Cadcorp and Port Authorities
Using geographic information for more than safe navigation. Cadcorp SIS® has long been used by port authorities to help them deliver accurate and up-to-date navigation maps and charts.
The need for paper maps still remains. However, the strengths of Cadcorp SIS in capturing, importing, and sharing spatial data is equally applicable to other GI applications such as real-time navigational monitoring. Many port authorities are expanding their use of geographic information systems technology as they recognise the central and coordinating role GIS can play in supporting their diverse customer base.
Port authorities face many interesting challenges in relation to geographic information. The primary role of a port authority is to ensure the safe management, movement and unloading of ships, containers and other cargo. This is only possible given accurate and up to date information on both physical geography and hydrography. It also entails having information on the man-made facilities under the control of the port authority such as piers, jetties, moorings and buoys. A port authority also has to deal with overlapping and often conflicting spheres of responsibility divided amongst agencies focusing on the environment, fisheries, transport, recreation, tourism and planning. Finally, a port authority’s difficulties are compounded by the fact that the marine environment in which it is working is itself subject to temporal change; both seasonal and tidal.
Since hydrographers are constantly involved in on-going surveying and charting of the marine bed and shifting navigation channels, port authorities need GIS not only to aggregate and consume geographic information but also to assist them in its production. The Cadcorp SIS suite of GIS and web mapping products is well suited to these demanding requirements. Cadcorp SIS Desktop is used by port authority professionals in all phases of spatial data handling: preparation, creation, configuration and management, viewing, plotting, querying, editing, analysis and modelling. This is complemented by Cadcorp SIS WebMap which is used to share and distribute map data both within the authority and with external organisations and customers.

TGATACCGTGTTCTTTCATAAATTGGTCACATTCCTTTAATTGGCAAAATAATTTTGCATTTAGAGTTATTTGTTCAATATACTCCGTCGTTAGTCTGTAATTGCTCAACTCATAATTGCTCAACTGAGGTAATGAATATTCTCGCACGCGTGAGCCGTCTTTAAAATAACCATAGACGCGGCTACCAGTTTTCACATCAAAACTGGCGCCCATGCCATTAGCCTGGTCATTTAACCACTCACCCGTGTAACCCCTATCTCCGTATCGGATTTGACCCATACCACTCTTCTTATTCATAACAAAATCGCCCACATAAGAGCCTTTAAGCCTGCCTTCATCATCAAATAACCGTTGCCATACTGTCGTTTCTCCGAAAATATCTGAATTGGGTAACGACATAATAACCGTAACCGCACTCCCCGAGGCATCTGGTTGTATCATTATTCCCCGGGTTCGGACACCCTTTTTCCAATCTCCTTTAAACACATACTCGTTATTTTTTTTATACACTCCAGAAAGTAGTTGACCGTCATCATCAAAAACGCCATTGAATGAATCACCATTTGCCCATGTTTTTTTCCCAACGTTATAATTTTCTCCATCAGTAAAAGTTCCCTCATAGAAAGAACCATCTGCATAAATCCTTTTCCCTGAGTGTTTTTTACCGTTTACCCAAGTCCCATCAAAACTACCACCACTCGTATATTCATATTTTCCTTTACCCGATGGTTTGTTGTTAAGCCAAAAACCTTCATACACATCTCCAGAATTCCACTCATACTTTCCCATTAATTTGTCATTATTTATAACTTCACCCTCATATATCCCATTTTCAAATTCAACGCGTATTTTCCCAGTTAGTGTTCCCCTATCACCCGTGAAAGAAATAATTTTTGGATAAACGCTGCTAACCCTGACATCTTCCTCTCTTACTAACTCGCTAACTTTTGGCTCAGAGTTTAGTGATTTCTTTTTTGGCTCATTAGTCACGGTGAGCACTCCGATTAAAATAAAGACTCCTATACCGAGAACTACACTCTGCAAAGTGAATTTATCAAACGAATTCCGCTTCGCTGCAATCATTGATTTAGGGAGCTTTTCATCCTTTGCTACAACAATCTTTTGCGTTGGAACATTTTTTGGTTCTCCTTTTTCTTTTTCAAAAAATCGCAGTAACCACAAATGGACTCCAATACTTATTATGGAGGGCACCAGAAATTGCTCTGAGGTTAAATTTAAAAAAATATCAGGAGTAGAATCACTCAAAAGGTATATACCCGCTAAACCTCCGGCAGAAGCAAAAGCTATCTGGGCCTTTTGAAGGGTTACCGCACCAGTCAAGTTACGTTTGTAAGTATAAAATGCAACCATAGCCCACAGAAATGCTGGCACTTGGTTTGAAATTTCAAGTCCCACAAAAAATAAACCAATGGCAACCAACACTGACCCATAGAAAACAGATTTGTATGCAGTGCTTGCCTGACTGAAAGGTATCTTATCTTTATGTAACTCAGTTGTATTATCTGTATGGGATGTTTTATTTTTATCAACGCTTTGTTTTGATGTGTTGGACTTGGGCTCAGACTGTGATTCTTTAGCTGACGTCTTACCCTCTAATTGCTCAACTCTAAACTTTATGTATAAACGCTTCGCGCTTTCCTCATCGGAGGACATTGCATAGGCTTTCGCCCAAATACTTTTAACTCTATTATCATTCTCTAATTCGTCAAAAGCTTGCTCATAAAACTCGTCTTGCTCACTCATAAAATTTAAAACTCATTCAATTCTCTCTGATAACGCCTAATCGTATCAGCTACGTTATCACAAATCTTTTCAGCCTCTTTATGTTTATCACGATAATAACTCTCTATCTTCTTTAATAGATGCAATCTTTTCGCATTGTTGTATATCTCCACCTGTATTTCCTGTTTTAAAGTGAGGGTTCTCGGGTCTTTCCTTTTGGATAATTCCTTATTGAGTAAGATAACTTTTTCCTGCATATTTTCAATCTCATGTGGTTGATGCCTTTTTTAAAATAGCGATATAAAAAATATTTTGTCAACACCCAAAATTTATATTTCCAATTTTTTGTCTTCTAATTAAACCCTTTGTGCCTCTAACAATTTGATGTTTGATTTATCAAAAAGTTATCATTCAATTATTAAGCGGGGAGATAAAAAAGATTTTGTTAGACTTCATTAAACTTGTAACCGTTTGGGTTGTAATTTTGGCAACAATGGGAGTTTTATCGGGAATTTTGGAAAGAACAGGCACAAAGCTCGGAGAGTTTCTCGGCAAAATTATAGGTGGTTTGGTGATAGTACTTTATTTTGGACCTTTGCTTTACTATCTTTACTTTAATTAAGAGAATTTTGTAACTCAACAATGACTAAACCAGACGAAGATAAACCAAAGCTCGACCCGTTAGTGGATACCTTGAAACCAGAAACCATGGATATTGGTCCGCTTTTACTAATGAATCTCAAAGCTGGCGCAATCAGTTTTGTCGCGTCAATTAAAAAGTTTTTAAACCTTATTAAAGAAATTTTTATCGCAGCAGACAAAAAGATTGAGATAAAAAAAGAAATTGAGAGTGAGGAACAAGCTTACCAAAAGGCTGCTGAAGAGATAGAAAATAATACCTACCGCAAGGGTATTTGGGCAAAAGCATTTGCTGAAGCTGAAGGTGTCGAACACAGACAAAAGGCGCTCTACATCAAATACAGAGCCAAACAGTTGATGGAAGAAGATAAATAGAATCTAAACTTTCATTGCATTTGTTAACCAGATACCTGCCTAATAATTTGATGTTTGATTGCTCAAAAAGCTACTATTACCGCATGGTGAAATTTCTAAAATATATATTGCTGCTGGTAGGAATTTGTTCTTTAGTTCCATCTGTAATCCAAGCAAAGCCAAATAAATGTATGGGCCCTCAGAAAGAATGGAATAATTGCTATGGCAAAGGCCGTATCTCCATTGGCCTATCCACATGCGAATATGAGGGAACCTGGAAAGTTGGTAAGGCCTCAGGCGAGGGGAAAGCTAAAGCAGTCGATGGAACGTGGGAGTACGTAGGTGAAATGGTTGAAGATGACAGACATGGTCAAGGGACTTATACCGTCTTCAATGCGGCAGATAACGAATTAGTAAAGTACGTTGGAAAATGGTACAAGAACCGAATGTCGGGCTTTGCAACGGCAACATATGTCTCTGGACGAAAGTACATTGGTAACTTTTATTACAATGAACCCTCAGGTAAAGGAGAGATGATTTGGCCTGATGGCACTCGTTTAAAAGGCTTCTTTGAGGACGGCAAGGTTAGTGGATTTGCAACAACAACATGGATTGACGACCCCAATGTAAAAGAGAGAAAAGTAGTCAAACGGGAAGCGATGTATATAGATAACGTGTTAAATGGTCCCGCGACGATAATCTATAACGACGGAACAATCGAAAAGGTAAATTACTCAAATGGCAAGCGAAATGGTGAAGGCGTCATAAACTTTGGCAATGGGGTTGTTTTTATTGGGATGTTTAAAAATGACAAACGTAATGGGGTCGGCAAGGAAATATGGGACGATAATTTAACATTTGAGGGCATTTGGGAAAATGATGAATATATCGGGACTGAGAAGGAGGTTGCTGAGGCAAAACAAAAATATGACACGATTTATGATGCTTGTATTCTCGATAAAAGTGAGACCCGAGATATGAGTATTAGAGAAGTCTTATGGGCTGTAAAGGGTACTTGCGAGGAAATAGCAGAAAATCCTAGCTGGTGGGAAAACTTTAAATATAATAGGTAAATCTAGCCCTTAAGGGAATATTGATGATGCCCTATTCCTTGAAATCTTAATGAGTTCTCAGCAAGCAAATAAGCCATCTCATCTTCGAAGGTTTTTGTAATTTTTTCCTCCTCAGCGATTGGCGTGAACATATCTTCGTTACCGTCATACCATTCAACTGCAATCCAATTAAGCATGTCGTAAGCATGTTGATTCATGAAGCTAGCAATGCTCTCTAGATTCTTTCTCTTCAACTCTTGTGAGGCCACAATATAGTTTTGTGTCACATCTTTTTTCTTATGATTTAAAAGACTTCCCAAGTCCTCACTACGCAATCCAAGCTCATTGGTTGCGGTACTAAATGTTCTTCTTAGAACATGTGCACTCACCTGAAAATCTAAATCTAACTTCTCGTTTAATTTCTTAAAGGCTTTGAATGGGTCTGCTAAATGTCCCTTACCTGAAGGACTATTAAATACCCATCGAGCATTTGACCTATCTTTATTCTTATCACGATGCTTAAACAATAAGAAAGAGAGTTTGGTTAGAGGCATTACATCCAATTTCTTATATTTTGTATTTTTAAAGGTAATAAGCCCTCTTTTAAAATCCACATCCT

A combination of Cadcorp web and standalone products is helping port authorities in the following tasks:
- hydrographic surveying
- visualising and analysing hydrographic data in 2D and 3D
- identifying, recording, and managing assets such as
- moorings, buoys and lights
- environmental surveying and modelling
- integrating GIS and CAD data from diverse sources
- producing professional navigation charts
- map printing and plotting
- managing OS MasterMap including COUs (Change Only Updates)
- managing the loading and display of S57 hydrographic data
- mapping Sites of Special Scientific Interest (SSSIs)
- identifying safe sailing zones
- creating pollution action plans
- managing oil spills
- sharing spatial data via the intranet
- visualisation and sharing spatial data with coastal zone
- managing dredging programmes
- providing extranet support for dredging licence applications
- real time vessel management
Cadcorp at the Port of London Authority
The Port of London Authority (PLA) acquired its first Cadcorp systems in 1995. John Pinder, Port Hydrographer at PLA, explained why the authority selected Cadcorp over 15 years ago:
Having looked at the different digital mapping and GIS products available, we chose Cadcorp SIS because it was the one product that enabled us to easily zoom into an area of map, place a grid and a title block on it and print it out at the required scale. That seems a simple enough task but at the time there were very few products that could do it easily, and there still aren’t that many.
Furthermore, a standard facility in Cadcorp SIS is the ability to read and display Ordnance Survey GML data in its native form, as well as a wide variety of other GIS, CAD and graphic data and database formats, without translation. Other products require the purchase of a translator.
PLA has gone on to use Cadcorp SIS in many other applications since 1995, many of which doesn’t involve paper output. However, the initial overriding reason for using Cadcorp technology remains:
We still have a legal requirement to keep our maps and charts up-to-date and to share current information with our customers – as we have always done. Owing to Cadcorp’s strengths in spatial data sharing, we find we can now bring together many more data sets than we used to, and in a shorter time period. The lag between surveying and publishing geographic information is much reduced, to the obvious benefit of ourselves and our customers.